The most active weather in the Caribbean lies in the Western portion where scattered moderate to strong convection lies from 10N-21N between 80W over Central America. This area continues to lie in a favorable jet entrance region upstream from an upper ridge axis extending northeastward from the Western Tip of Cuba to the Gulf of Venezuela.

It has been a real wet and windy day for the Eastern Caribbean all thanks to a high pressure north of the region. The high pressure ridge north of our region continues to produce fresh to occasionally strong northeast winds over the Eastern Caribbean. This flow is also advecting patches of cloudiness and showers over the islands, making for a wet and windy day. Small craft advisory remains in effect for waters across the Leeward Islands and Puerto Rico/Virgin Isles due unfavorable marine conditions. QuikSCAT is working again and shows much Caribbean covered in near gale force winds. These winds are pushing 15-20 ft seas over the Southwest Caribbean especially along the Colombia Coast and under shower activity.

by W456
Member Since: July 24, 2005 Posts: 407 Comments: 19076
602. Weather456
3:37 PM AST on November 26, 2007
NORTHWEST ATLANTIC OCEAN WEST OF 40W....

There could not be a better day for marine activities over the Western Atlantic. As a cold front moves over the Central Atlantic, a 1034 mb ridge has built-in over the entire Southwest North Atlantic providing moderate to fresh anticyclonic flow from 55W to the East Coast. The wind flow south of ridge is also advecting scattered patches of low-level cloudiness with embedded showers over the area. Meanwhile, seas will remain modest with swells near 10ft. However, special caution should be advise near Atlantic coasts of Southern Cuba and Hispaniola where swells reach 15-20 ft due to pile-up of sea water.

by W456
Member Since: July 24, 2005 Posts: 407 Comments: 19076
601. Patrap
3:18 PM CST on November 26, 2007
The V.P. has a Bad B.P. ,so keep it on the Q.T.!

AP: Cheney Story Link
Member Since: July 3, 2005 Posts: 424 Comments: 128282
600. Bonedog
4:15 PM EST on November 26, 2007
now factor the plunging AO combined with the negative NAO and positive PNA during a moderate La Nina...

well you get the picture.. cold stormy winter for the eastern US
Member Since: July 14, 2005 Posts: 14 Comments: 7418
599. Bonedog
4:09 PM EST on November 26, 2007
Member Since: July 14, 2005 Posts: 14 Comments: 7418
598. NEwxguy
9:09 PM GMT on November 26, 2007
Don't want to hear that,but I was expecting a cold December so I'm ready.
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597. Bonedog
4:06 PM EST on November 26, 2007
the more negative the number the colder the eastern US gets is what it boils down too
Member Since: July 14, 2005 Posts: 14 Comments: 7418
596. NEwxguy
9:02 PM GMT on November 26, 2007
bonedog,what doesn that artic oscillation number mean.
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595. Bonedog
4:01 PM EST on November 26, 2007


postive phase left
negative phase right
Member Since: July 14, 2005 Posts: 14 Comments: 7418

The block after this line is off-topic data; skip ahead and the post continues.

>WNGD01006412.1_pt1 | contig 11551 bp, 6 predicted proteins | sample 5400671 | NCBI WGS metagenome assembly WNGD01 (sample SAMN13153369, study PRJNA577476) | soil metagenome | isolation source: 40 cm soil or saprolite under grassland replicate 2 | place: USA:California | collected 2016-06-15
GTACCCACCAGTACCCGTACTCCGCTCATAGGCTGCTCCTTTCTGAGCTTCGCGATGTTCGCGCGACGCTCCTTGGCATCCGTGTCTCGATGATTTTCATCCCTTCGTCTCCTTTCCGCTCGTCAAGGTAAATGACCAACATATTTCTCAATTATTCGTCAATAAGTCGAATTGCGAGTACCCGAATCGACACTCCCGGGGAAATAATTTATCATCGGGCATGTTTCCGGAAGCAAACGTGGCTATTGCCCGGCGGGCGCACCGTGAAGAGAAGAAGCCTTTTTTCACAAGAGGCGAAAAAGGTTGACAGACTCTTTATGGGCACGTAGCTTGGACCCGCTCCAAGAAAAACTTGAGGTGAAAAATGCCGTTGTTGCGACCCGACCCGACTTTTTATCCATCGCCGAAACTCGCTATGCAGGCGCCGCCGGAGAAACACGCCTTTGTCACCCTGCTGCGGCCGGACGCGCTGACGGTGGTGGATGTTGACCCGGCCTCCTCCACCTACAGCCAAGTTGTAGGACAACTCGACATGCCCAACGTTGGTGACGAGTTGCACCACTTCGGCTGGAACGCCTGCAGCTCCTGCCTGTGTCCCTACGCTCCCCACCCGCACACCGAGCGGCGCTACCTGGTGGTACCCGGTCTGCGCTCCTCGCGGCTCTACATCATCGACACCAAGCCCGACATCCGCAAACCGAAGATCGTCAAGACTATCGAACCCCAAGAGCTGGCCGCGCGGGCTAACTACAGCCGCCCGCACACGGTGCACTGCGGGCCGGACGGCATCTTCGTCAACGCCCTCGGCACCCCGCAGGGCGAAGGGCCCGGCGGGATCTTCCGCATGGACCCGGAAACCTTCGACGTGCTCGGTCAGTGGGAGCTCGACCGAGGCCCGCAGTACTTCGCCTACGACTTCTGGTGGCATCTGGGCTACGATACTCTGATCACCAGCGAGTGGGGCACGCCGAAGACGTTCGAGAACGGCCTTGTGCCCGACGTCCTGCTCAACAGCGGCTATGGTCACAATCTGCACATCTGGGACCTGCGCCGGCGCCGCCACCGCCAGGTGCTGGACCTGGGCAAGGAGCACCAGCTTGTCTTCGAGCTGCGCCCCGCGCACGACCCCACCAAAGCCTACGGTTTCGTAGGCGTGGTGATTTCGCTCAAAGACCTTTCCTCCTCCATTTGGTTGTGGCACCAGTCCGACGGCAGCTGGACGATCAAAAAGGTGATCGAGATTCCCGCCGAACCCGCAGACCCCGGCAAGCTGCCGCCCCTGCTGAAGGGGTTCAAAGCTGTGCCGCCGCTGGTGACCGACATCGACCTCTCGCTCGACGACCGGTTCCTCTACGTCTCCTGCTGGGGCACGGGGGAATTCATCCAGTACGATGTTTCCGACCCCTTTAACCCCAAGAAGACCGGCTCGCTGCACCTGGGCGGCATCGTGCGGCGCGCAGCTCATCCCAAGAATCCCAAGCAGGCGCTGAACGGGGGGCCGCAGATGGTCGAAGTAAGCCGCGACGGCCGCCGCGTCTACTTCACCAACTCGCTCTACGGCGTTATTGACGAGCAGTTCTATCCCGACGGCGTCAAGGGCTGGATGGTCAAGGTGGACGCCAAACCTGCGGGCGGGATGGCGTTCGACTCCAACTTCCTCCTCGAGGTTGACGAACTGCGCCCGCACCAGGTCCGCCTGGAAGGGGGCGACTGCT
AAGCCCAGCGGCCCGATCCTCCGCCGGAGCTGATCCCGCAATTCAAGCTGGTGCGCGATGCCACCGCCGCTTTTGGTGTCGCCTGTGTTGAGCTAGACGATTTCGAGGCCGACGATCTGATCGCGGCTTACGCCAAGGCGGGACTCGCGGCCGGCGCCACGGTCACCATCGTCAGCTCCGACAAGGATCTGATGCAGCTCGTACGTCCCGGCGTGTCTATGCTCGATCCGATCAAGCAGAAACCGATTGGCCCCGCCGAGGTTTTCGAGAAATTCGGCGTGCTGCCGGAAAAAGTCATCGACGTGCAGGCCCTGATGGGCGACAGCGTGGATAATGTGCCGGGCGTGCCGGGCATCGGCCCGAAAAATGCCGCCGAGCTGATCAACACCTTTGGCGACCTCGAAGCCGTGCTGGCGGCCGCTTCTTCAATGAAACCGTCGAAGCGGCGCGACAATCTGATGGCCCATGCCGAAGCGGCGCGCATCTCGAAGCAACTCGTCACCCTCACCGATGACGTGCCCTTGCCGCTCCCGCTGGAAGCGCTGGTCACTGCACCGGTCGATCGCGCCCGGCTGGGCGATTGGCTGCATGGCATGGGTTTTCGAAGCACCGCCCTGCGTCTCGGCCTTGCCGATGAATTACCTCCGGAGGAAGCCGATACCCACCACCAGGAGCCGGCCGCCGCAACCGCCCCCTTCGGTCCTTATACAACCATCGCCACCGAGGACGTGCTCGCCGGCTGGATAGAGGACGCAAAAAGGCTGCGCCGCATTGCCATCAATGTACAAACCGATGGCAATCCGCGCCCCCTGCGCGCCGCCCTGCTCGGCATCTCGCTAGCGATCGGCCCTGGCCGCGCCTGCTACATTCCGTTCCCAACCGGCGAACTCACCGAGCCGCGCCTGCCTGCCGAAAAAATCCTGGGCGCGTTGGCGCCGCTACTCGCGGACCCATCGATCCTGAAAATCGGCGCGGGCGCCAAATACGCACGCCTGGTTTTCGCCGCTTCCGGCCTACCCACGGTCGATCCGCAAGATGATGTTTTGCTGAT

594. flaboyinga
3:53 PM EST on November 26, 2007
You've got the picture.
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593. LakeShadow
8:46 PM GMT on November 26, 2007
no canals on either side of the road, either, LOL
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592. flaboyinga
3:41 PM EST on November 26, 2007
590. LakeShadow 3:36 PM EST on November 26, 2007
yeah, fla, its much more fun when you know the roads are icy, rather than when you get surprised by a nice big patch of black ice... Thats dangerous stuff!!!

Now if you give me a dirt road, no traffic and a strong pickem up truck, we can have a little fun. lol
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591. Bonedog
3:35 PM EST on November 26, 2007
wow the AO (artic occilation) is forcasted to bottom out first week of december to a -4 or lower. Haven't seen a number that low in any of the records.



Member Since: July 14, 2005 Posts: 14 Comments: 7418
590. LakeShadow
8:33 PM GMT on November 26, 2007
yeah, fla, its much more fun when you know the roads are icy, rather than when you get surprised by a nice big patch of black ice... Thats dangerous stuff!!!
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589. Bonedog
3:30 PM EST on November 26, 2007
looks like the UK will be dealing with the Ohio Low by the weekend. The OPC charts are showing it as hurricane force on the 30th heading to the UK so figure Saturday or Sunday for them.
Member Since: July 14, 2005 Posts: 14 Comments: 7418
588. weatherboyfsu
8:23 PM GMT on November 26, 2007
Good Afternoon,

The local weather peeps are not talking about anything exciting in the next week.....

000
FXUS62 KMLB 262000
AFDMLB

AREA FORECAST DISCUSSION
NATIONAL WEATHER SERVICE MELBOURNE FL
300 PM EST MON NOV 26 2007

.DISCUSSION...

NEAR RECORD HIGHS THIS AFTN UNDER DEEP S/SW FLOW AND SUFFICIENT
HEATING. SLUG OF MOISTURE IS LIFTING NORTH ACROSS SOUTH FLORIDA SO
COULD SEE ISOLD SHOWERS INTO THIS EVENING ACROSS SOUTHERN SECTIONS
LIFTING NORTH INTO CENTRAL SECTIONS.

COLD FRONT IS ADVANCING EAST INTO THE EASTERN GULF OF MEXICO AND
ACROSS THE FL PANHANDLE. BUT LOW PRESSURE IS LIFTING NE ACROSS THE
OH VALLEY AND UPPER JET WILL BE WEAKENING AS IT APPROACHES CENT FL
SO EXPECT CONVECTION ALONG FRONT TO WEAKEN ESP AFTER SUNSET.